Richard Hendrickson


Anthony Thompson <thompson@...>
 

Richard Hendrickson wrote:
. . . knowing who made the side frames, bolsters, etc.
tells you nothing about the design of the truck. In the example cited
by Ron Kirkham, the trucks were Dalman Two-Level with Barber lateral
motion devices between the springs and bolsters.
Exactly. But note the converse: knowing it's a Barber-stabilized truck, for example, does NOT tell you what the sideframe outline or contour will be, as each manufacturer had their own refinements. A Barber truck from National did not have the same exact sideframe as one from ASF, for example.

Tony Thompson Editor, Signature Press, Berkeley, CA
2906 Forest Ave., Berkeley, CA 94705 www.signaturepress.com
(510) 540-6538; fax, (510) 540-1937; e-mail, thompson@signaturepress.com
Publishers of books on railroad history


Rob Kirkham <rdkirkham@...>
 

Tony and Richard, thanks for these replies - I appreciate learning that things aren't as simple or straightforward as they once seemed. I take it then the old adage about using a photo is pretty much the starting point for picking/modelling a truck - the specs alone just won't do?

Rob Kirkham,


Anthony Thompson <thompson@...>
 

Rob Kirkham wrote:
Tony and Richard, thanks for these replies - I appreciate learning that
things aren't as simple or straightforward as they once seemed. I take it
then the old adage about using a photo is pretty much the starting point for
picking/modelling a truck - the specs alone just won't do?
I can't speak for Richard, but I'd say you would prefer to have both. The photo is primary, because sideframe shapes did vary with time as well as with manufacturer, and you can always find the closest match possible in the limited universe of model trucks. "Closest," that is, for a given set of design aspects, such as spring planks, bolster snubbers, etc. The specs do help too but only to narrow down what you are looking at in the models.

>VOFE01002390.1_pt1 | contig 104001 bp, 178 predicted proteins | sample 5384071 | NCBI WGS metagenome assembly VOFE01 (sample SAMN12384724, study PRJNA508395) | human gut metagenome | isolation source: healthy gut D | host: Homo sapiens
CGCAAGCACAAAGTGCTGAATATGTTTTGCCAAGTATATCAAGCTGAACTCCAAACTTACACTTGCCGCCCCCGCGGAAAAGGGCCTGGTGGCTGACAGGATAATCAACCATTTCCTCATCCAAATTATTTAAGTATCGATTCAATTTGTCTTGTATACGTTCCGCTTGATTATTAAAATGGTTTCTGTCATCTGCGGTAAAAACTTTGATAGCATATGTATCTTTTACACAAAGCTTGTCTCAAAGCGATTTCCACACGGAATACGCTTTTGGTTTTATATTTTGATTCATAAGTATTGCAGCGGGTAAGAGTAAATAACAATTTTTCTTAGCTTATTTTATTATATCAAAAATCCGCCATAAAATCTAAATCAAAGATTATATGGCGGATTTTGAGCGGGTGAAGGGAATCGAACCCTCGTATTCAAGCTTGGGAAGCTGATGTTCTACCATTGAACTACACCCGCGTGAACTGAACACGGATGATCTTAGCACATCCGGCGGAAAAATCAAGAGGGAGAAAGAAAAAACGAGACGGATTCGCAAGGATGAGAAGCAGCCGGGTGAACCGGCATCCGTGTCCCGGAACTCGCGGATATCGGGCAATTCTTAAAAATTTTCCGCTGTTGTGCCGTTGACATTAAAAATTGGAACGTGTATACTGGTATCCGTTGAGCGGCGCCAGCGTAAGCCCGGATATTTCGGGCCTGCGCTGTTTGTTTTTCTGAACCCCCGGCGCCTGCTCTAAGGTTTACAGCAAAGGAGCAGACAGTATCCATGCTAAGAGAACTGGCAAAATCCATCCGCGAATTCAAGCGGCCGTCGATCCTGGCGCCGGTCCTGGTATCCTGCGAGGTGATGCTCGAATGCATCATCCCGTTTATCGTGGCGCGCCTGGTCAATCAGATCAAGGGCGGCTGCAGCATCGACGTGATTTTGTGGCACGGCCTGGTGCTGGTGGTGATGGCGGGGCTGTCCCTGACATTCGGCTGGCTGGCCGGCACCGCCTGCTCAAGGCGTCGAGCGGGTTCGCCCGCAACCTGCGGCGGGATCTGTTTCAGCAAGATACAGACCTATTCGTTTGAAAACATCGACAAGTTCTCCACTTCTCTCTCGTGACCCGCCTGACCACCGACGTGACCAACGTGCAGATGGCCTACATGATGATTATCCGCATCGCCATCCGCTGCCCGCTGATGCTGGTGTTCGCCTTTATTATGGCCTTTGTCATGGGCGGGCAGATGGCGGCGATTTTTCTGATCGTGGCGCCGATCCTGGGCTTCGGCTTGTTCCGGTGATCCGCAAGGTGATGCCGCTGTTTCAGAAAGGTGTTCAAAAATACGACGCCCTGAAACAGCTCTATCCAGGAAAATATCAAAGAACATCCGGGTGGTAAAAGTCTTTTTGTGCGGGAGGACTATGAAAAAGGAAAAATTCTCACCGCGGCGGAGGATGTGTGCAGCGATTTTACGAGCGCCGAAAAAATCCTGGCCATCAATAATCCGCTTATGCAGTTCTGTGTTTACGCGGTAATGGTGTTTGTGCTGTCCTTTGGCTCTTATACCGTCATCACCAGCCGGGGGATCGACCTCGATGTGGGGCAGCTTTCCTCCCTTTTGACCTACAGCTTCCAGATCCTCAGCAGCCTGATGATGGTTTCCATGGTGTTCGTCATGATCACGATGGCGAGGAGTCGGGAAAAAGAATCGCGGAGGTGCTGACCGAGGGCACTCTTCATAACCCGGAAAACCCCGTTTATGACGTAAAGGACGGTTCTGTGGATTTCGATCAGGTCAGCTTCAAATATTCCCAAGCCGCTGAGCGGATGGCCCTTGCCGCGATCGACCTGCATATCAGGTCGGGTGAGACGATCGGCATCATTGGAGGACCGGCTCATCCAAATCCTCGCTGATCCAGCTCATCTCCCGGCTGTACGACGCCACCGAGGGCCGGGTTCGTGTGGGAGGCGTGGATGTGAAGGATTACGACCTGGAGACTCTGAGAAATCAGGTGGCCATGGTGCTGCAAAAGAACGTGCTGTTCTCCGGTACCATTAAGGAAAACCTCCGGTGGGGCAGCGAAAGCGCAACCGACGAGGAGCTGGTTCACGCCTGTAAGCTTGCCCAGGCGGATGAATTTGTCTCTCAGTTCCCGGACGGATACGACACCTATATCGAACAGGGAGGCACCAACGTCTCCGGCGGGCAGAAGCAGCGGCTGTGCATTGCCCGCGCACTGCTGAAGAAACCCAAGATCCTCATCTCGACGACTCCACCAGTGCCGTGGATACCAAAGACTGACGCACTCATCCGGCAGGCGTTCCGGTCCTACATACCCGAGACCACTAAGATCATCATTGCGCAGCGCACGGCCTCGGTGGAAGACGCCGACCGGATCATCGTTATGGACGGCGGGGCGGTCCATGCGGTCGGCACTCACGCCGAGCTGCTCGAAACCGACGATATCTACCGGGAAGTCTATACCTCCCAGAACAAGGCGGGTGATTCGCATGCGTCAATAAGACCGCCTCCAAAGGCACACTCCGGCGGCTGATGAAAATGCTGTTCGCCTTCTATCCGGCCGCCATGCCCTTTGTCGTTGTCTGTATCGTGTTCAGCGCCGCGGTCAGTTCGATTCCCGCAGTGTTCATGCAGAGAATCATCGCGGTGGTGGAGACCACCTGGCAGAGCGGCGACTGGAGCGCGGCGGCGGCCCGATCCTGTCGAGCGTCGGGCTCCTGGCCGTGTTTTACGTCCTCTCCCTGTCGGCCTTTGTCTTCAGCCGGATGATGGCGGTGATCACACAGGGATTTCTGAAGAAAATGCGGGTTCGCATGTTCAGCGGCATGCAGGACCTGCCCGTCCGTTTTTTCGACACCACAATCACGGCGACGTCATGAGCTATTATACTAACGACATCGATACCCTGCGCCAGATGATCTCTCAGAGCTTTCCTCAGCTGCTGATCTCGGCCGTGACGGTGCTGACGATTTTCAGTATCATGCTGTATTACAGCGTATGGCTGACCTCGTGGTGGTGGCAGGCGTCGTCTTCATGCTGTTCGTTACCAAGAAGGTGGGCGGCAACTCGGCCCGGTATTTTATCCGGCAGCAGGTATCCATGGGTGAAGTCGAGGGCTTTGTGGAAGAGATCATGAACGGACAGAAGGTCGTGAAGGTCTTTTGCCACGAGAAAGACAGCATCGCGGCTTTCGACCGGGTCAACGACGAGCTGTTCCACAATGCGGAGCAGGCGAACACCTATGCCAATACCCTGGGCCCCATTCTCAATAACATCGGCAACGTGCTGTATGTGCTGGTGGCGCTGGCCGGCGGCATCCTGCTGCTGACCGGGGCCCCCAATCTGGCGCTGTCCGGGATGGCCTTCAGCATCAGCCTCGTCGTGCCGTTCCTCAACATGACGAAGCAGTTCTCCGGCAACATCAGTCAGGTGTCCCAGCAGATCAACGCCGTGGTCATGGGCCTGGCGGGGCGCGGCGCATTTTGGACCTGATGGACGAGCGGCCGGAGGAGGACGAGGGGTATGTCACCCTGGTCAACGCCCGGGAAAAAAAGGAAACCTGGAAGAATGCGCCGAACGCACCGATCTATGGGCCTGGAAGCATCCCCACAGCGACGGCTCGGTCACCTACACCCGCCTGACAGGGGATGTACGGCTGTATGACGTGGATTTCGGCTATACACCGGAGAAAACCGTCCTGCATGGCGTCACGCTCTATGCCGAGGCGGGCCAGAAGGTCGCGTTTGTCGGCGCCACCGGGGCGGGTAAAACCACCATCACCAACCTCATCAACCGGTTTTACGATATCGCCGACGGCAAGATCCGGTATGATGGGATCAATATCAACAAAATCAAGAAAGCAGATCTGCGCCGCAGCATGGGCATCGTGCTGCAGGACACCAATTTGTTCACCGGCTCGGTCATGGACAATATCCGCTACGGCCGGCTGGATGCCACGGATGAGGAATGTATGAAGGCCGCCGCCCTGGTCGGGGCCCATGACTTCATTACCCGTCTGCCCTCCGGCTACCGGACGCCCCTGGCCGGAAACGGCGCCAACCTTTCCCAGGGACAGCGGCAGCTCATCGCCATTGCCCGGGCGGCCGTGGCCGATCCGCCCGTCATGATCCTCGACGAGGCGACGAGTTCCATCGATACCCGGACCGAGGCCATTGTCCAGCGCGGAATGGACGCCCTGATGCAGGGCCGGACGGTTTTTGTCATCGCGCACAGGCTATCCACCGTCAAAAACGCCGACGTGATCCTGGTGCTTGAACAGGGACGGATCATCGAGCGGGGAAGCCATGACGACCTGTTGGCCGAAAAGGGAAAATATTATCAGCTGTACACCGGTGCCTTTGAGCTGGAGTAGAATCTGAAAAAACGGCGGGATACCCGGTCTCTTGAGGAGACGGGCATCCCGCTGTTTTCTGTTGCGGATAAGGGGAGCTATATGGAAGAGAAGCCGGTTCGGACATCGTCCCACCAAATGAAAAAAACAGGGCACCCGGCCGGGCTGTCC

I once thought I could collect truck drawings and info from the Cycs and have a complete listing of what every mfgr. made. Wrong. They by no means always put all the product into a particular Cyc. And it isn't hard to find car photos with trucks which don't exactly match anything in a Cyc. Richard's article in RP CYC is a landmark in setting a framework for this topic, but there are many, many details he simply couldn't cover, as I'm sure he will be quick to say.

Tony Thompson Editor, Signature Press, Berkeley, CA
2906 Forest Ave., Berkeley, CA 94705 www.signaturepress.com
(510) 540-6538; fax, (510) 540-1937; e-mail, thompson@signaturepress.com
Publishers of books on railroad history


Richard Hendrickson
 

On Sep 1, 2005, at 9:15 PM, Anthony Thompson wrote:

Rob Kirkham wrote:
Tony and Richard, thanks for these replies - I appreciate learning that
things aren't as simple or straightforward as they once seemed. I
take it
then the old adage about using a photo is pretty much the starting
point for
picking/modelling a truck - the specs alone just won't do?
I can't speak for Richard, but I'd say you would prefer to have
both. The photo is primary, because sideframe shapes did vary with time
as well as with manufacturer, and you can always find the closest match
possible in the limited universe of model trucks. "Closest," that is,
for a given set of design aspects, such as spring planks, bolster
snubbers, etc. The specs do help too but only to narrow down what you
are looking at in the models.
I once thought I could collect truck drawings and info from the
Cycs and have a complete listing of what every mfgr. made. Wrong. They
by no means always put all the product into a particular Cyc. And it
isn't hard to find car photos with trucks which don't exactly match
anything in a Cyc. Richard's article in RP CYC is a landmark in setting
a framework for this topic, but there are many, many details he simply
couldn't cover, as I'm sure he will be quick to say.
All completely true, and clearly and concisely stated.

Richard Hendrickson